President Donald Trump’s penchant for hiding the truth poses a threat to the United States that many people haven’t considered, Dr. Matthew Connelly, a history professor at Columbia University, wrote in an op-ed published on February 4 in The New York Times. “Vital information is actually being deleted or destroyed, so that no one—neither the press and government watchdogs today, nor historians tomorrow—will have a chance to see it,” he writes.

Part of being an archivist, according to Connelly, involves predicting “what records future historians will judge to be truly significant.” Official records deemed “historic” are preserved, while “temporary” records can be destroyed. Connelly says that archivists at The National Archives have allowed U.S. Immigration and Customs Enforcement (ICE) to delete evidence of immigrant deaths and sexual abuse at the southern border. He writes:

In 2017, a normally routine document released by the archives, a records retention schedule, revealed that archivists had agreed that officials from Immigration and Customs Enforcement could delete or destroy documents detailing the sexual abuse and death of undocumented immigrants. Tens of thousands of people posted critical comments, and dozens of senators and representatives objected. The National Archives made some changes to the plan, but last month it announced that ICE could go ahead and start destroying records from Mr. Trump’s first year, including detainees’ complaints about civil rights violations and shoddy medical care.

Connelly notes that ICE isn’t the only agency given a green light from the National Archives to delete parts of history: 

The U.S. Department of the Interior and the National Archives have decided to delete files on endangered species, offshore drilling inspections and the safety of drinking water. The department even claimed that papers from a case where it mismanaged Native American land and assets—resulting in a multibillion-dollar legal settlement—would be of no interest to future historians (or anyone else).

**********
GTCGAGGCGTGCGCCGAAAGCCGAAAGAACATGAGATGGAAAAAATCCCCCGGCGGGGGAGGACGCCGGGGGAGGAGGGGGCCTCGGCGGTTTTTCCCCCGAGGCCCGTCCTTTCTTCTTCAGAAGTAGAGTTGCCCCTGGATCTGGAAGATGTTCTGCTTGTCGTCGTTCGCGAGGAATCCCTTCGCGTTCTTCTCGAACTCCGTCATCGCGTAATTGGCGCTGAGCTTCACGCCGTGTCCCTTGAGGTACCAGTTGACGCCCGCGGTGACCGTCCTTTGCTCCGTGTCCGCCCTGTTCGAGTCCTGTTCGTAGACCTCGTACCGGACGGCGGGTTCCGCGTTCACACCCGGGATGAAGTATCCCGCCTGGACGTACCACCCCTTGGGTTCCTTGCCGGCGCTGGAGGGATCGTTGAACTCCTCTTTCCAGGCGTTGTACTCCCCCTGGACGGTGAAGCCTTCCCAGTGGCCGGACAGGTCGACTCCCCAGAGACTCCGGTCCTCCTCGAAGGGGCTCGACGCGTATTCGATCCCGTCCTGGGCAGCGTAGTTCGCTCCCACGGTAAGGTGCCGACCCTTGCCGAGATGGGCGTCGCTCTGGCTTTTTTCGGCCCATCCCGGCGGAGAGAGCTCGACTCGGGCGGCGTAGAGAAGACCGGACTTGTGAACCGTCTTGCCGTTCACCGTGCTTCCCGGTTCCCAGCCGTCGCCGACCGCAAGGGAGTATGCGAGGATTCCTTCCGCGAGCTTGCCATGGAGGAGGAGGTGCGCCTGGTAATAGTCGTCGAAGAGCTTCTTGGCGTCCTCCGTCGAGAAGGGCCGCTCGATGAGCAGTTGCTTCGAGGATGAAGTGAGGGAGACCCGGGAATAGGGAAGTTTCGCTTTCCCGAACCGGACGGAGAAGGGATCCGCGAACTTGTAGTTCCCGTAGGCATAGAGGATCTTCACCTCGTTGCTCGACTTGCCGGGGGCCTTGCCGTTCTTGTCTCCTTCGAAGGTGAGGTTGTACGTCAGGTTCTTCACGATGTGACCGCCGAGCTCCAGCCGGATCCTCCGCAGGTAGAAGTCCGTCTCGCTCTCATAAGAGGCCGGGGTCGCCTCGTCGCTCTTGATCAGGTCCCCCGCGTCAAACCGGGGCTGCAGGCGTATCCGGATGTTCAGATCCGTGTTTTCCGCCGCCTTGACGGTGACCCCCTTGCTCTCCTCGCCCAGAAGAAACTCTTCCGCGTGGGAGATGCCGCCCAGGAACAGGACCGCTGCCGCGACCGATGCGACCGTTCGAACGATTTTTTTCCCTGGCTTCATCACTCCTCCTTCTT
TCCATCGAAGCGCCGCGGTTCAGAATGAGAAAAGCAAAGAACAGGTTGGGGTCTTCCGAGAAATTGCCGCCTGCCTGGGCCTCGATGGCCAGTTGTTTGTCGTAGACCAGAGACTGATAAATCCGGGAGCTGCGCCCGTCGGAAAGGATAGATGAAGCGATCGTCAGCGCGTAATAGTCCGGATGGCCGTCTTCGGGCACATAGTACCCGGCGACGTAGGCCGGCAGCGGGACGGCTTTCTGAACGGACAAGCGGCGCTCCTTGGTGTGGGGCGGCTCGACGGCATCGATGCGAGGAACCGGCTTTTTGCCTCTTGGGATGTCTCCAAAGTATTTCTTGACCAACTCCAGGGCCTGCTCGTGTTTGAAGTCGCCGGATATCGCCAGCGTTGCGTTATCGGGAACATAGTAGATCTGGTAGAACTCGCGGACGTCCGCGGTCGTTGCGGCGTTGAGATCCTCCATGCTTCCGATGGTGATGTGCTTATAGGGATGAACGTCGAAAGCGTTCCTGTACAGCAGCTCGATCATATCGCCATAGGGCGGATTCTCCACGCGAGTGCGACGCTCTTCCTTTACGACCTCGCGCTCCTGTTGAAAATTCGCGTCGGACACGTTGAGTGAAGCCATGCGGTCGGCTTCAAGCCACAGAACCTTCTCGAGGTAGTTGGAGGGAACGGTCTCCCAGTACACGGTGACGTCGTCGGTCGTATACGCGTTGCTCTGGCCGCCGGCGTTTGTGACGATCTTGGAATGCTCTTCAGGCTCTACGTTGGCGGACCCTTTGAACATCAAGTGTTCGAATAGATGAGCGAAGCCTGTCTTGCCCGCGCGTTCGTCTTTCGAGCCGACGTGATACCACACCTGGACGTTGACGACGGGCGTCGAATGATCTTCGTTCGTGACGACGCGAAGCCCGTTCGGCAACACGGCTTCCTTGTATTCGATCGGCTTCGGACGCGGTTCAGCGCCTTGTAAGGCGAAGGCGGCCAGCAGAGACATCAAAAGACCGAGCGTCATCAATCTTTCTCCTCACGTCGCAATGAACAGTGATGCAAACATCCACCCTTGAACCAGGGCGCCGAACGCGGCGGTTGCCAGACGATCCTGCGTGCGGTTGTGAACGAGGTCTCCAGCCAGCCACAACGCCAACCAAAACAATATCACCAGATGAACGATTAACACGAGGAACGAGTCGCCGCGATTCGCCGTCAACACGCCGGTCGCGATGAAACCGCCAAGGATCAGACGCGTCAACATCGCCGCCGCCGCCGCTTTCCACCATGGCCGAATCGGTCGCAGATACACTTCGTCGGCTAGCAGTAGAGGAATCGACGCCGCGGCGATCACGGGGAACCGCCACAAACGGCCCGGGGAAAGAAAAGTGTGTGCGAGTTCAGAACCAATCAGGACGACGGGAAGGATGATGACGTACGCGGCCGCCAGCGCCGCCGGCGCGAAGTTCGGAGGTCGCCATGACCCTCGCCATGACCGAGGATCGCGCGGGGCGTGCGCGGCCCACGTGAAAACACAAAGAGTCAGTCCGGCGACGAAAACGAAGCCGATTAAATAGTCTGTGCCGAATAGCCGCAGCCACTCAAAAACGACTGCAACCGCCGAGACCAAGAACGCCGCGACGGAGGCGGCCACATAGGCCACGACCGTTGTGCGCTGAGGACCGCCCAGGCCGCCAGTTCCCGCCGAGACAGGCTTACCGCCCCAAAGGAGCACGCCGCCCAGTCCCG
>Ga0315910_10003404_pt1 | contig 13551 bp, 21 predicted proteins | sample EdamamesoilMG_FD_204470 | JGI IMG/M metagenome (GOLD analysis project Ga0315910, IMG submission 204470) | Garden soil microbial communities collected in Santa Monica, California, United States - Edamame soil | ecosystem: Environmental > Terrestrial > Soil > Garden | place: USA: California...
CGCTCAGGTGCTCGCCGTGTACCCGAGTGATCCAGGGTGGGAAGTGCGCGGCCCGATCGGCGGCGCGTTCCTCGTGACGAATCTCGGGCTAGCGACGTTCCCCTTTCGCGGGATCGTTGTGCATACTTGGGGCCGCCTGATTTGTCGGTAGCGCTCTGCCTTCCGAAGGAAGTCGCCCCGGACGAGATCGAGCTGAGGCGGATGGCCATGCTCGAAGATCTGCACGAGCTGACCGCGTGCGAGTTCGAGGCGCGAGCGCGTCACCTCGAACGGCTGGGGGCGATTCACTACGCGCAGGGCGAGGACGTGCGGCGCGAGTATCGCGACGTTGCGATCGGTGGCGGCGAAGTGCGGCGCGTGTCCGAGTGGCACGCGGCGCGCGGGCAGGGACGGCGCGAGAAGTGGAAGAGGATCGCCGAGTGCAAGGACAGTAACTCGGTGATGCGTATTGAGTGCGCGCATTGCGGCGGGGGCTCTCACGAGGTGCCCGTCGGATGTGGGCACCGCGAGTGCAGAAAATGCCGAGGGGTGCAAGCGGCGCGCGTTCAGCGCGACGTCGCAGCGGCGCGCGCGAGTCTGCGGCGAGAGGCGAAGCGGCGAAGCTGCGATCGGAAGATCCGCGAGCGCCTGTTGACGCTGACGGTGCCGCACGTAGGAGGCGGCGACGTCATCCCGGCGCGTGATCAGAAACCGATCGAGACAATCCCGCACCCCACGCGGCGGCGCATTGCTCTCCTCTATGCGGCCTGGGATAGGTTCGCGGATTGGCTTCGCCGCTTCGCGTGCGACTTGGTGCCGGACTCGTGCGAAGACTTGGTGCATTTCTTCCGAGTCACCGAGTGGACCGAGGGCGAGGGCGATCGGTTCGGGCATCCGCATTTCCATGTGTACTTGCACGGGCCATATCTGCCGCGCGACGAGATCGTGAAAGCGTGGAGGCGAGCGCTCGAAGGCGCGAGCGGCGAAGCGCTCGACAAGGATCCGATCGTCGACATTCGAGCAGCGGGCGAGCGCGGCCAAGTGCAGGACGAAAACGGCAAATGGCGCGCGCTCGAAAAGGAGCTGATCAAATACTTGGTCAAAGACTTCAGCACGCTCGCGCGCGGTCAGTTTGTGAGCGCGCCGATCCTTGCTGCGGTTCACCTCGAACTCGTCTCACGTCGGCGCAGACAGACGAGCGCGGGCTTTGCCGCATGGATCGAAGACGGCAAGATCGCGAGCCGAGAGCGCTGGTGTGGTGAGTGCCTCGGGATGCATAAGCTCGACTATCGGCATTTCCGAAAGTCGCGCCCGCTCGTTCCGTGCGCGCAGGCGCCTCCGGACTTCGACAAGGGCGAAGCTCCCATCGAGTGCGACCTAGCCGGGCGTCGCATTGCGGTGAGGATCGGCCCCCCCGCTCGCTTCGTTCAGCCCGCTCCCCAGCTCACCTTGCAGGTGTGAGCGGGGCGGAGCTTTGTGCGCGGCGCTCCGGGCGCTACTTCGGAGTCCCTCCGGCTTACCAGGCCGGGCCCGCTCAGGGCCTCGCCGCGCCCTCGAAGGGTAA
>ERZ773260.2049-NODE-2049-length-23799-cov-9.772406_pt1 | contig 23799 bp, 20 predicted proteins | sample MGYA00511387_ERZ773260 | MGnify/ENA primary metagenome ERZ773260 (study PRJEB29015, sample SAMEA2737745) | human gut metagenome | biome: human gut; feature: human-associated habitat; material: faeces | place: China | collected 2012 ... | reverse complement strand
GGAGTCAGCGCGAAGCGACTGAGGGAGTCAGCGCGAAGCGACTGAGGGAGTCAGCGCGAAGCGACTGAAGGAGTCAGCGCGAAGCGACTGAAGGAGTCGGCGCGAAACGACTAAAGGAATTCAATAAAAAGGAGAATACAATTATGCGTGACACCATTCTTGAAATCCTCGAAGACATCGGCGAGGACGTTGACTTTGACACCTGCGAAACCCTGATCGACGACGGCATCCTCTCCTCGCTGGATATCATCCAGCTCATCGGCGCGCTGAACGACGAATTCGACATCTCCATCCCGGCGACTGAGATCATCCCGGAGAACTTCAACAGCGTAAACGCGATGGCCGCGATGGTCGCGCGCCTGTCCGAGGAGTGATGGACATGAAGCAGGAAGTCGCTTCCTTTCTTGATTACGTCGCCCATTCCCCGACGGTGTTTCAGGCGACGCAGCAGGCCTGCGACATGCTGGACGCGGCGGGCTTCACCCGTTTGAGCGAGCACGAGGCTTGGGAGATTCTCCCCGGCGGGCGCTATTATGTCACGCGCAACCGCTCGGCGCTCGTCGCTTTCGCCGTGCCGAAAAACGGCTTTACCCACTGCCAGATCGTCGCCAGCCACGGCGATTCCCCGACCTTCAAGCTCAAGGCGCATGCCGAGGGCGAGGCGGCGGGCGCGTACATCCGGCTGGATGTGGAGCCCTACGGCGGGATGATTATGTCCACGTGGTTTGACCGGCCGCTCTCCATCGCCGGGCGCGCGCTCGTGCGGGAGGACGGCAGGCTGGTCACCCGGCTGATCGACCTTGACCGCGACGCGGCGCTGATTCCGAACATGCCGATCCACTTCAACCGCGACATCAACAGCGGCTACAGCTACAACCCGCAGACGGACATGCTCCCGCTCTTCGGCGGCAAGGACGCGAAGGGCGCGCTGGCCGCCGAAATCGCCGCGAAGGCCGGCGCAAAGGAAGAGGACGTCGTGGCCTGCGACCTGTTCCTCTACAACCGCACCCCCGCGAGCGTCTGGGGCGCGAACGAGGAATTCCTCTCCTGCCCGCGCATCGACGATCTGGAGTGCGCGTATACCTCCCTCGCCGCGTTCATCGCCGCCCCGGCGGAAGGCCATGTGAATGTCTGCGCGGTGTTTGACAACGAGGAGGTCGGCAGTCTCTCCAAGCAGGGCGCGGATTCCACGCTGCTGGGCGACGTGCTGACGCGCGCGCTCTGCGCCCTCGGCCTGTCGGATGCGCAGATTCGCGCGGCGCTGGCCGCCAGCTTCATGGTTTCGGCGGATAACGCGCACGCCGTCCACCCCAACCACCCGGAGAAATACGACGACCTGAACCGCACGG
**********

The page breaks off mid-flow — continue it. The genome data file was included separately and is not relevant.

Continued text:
Virtually all the papers of the under secretary of state for economic growth, energy and environment are also being designated as “temporary,” despite the incredibly broad responsibilities of that office—from international aviation safety to foreign takeovers of American firms.

The U.S. Department of State is now moving to cut the National Archives completely out of the records retention process, according to Connelly. “Instead,” he writes, it will start using machine learning algorithms to separate the “historic” from the “temporary.” In the future, he says, records won’t be shared with the National Archives at all, which is a violation of the Federal Records Act. Connelly says of this shift:

And so far there has been no public acknowledgment or discussion of this plan. When a group of concerned historians met with Archives senior staff members, they did not even seem to be aware of it.

Connelly worries that getting rid of the historical record instead of preserving it for future generations will stop people from learning crucial lessons. “When politicians, caught committing malfeasance, claim that they will let future historians judge, you can’t possibly believe them,” he writes.

Click here to read Connelly’s op-ed in its entirety.